Recipes

How to Make Pizza – Food Revolution Day

20th May 2013

On Friday 17th May we celebrated Food Revolution Day, a “global day of action for people to make a stand for good food and essential cooking skills. It’s a chance for people to come together within their homes, schools, workplaces and communities to cook and share their kitchen skills, food knowledge and resources“.

I discovered the event through other food blogs, had a look at the official website to learn more and decided to get involved, by hosting a Pizza Making Workshop at my house.

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I often make pizza at home and have learnt how to cook it from my mum. She would normally buy the dough from a local bakery in Rome , but she is an expert in choosing the best ingredients for the topping and in cooking the pizza to get the perfect crust.

Of course, I am not a professional “pizzaiola” (pizza maker), so the idea of teaching people how to make pizza was a bit scary. It wasn’t meant to be a real cookery course though, but a fun night of cooking with friends, promoting the Food Revolution idea: that preparing food at home and using good quality ingredients can be easy and fun.

I prepared recipe cards to hand out to my guests, put my apron on and started my first cookery class! :)

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Photos by Sam Revel and Wendy Lee-Warne.

I narrowed down the guest list to a few foodies / photographers: Sam, Hannah, Wendy and Charlotte (who unfortunately got sick and could not attend). The evening got pretty geeky as we all took out our Nikon D600 cameras, speedlight flashguns, lenses and light reflector.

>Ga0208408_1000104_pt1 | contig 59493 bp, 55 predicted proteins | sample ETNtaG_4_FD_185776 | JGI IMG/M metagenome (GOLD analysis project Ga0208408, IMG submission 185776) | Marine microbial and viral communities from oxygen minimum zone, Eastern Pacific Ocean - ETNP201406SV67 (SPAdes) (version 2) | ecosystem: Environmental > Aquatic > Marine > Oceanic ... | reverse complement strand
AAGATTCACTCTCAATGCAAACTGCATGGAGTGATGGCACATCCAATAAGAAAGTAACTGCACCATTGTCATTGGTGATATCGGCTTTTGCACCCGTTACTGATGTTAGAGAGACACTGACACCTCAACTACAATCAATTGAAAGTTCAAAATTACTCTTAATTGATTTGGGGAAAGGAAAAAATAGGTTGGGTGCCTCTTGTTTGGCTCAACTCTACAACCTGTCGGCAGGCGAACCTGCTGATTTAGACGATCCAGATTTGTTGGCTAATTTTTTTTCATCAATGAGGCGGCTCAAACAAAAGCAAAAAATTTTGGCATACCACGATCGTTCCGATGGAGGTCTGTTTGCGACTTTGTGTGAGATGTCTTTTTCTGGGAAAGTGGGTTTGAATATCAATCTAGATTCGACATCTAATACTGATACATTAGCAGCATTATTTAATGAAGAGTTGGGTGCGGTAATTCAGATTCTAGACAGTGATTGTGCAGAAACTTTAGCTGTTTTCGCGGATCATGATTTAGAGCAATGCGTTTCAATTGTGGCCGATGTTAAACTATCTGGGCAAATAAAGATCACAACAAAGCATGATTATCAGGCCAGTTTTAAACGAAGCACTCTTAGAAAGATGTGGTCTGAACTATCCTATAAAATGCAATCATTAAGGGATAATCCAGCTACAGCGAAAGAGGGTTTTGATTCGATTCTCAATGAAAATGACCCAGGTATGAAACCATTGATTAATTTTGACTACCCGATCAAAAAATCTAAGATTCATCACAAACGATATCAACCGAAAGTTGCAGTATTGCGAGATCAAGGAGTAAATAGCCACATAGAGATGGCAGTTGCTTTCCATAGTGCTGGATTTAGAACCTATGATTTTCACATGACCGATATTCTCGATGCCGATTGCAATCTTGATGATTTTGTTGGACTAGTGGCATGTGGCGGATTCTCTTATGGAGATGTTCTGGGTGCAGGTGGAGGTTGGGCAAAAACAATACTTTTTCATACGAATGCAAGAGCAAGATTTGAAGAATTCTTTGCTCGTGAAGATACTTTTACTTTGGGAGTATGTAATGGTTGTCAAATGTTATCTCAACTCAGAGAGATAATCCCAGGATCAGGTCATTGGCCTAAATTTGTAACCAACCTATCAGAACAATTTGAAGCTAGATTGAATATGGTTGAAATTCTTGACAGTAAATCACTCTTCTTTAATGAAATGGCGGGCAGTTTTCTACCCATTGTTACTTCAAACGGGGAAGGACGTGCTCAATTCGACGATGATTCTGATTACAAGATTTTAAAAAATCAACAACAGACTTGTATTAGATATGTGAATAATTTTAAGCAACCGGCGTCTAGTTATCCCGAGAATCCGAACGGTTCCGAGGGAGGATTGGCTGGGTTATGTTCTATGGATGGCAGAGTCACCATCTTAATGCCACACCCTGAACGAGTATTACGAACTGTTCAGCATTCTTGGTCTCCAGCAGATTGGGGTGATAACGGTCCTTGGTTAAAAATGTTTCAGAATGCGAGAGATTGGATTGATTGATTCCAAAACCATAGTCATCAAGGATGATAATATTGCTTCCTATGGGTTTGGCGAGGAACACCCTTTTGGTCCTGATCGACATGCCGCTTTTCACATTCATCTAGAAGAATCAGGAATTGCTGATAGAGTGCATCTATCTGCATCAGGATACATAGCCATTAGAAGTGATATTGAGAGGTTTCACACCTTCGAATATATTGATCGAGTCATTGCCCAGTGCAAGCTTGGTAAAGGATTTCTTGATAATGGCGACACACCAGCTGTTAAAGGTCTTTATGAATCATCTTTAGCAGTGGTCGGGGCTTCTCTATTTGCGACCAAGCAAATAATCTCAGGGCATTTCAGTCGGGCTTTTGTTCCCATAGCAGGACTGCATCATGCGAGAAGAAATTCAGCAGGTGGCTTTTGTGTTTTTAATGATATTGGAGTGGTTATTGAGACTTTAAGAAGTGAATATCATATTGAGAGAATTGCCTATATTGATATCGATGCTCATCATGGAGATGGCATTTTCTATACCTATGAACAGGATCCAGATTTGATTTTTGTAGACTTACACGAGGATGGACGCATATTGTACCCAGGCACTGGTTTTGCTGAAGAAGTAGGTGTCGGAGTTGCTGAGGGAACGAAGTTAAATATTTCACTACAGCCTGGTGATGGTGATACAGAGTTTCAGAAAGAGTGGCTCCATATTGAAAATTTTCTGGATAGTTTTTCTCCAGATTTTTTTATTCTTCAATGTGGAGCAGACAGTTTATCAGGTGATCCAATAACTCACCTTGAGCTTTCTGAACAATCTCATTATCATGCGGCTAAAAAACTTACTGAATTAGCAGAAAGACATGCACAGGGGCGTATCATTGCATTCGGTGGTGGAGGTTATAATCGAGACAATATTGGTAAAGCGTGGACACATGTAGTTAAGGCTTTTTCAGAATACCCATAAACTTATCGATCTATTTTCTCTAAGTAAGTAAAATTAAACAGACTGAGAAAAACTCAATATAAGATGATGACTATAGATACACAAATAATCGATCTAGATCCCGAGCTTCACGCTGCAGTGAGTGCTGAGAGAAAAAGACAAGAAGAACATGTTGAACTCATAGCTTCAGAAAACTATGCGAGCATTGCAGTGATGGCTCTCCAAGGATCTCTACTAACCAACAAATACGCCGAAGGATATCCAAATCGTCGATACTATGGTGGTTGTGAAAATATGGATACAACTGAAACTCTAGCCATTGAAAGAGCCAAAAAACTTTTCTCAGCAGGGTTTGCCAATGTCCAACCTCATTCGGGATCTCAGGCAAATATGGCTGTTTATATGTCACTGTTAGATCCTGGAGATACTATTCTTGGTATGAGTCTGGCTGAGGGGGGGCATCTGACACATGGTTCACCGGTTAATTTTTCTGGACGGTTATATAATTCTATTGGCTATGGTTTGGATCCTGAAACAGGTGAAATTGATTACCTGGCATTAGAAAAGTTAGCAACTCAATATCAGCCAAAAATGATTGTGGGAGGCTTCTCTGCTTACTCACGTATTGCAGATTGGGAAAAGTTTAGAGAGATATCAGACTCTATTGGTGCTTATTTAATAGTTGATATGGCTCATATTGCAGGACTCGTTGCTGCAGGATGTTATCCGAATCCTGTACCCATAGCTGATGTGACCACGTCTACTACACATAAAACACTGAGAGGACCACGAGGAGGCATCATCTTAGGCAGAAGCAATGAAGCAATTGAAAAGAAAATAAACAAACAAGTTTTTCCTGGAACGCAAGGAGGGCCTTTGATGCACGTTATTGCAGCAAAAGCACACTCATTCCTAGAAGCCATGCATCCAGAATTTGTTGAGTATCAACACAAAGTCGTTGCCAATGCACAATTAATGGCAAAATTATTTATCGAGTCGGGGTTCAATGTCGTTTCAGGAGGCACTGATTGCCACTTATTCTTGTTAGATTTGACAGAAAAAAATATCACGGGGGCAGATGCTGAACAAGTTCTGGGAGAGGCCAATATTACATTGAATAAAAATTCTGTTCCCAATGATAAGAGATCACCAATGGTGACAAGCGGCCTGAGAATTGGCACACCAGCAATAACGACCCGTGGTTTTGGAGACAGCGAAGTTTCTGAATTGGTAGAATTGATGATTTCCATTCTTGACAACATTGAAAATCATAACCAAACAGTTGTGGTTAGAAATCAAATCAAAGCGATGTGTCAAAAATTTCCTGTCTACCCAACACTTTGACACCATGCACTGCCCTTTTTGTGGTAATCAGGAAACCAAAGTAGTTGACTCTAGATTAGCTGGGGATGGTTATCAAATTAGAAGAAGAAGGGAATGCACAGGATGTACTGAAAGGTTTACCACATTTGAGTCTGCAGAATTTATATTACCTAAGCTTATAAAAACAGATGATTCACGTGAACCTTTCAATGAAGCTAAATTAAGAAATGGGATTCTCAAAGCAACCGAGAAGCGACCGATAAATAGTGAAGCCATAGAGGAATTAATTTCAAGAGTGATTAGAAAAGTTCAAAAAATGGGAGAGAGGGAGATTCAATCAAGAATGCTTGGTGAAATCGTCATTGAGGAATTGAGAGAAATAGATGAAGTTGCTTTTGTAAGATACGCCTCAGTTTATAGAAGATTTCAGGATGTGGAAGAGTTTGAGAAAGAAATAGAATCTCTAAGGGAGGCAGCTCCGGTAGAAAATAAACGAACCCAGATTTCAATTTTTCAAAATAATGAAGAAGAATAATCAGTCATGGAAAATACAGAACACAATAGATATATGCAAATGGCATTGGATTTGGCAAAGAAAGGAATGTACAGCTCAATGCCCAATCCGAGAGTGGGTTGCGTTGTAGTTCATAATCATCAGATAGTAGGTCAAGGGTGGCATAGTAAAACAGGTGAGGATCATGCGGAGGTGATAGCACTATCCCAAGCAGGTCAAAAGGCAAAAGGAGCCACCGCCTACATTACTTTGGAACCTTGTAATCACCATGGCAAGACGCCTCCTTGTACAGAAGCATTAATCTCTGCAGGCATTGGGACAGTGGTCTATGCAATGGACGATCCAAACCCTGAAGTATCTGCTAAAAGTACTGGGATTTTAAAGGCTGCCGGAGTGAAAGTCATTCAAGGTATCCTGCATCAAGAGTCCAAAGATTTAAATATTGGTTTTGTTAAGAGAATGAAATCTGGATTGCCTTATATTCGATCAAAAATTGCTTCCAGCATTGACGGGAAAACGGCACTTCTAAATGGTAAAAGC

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Sam trying to get the perfect shot!

I started the workshop by reminding my students about the importance of choosing the best ingredients. I bought most of them from an Italian deli:

  • pastry flour (which in Italian is called “00”), fresh mozzarella (from cow’s milk, not buffalo)
  • tomato sauce (the organic peeled tomatoes in the photos turned out to be tasteless, so I replaced them with Cirio finely chopped tomatoes, which instead were rich and flavoursome)
  • extra virgin olive oil
  • fresh basil, oregano, salt and pepper

Italian Pizza recipe

Ingredients

Makes 3 round pizzas.

For the dough

  • 500g flour
  • 250g water
  • 1-2tbsp extra virgin olive oil
  • 5-10g salt
  • 7g dry yeast

For the topping

  • 1 1/2 tins of good quality peeled or chopped tomatoes
  • 300g fresh mozzarella
  • 1 tbsp extra virgin olive oil
  • pinch of salt
  • handful of basil leaves
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Preparation

Using a food processor, mix together the warm water, flour, salt, yeast, water and olive oil. Don’t add all the water at once: slowly add a little bit, then mix the ingredients, keep adding the water until you obtain the right texture. You should have a ball of dough that is smooth and not sticky.

Italian Pizza recipe 3

Put the dough in a greased bowl and cover it with a damp tea towel. Leave it in a warm room for at least twelve hours (if possible).

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Photo by Wendy Lee-Warne.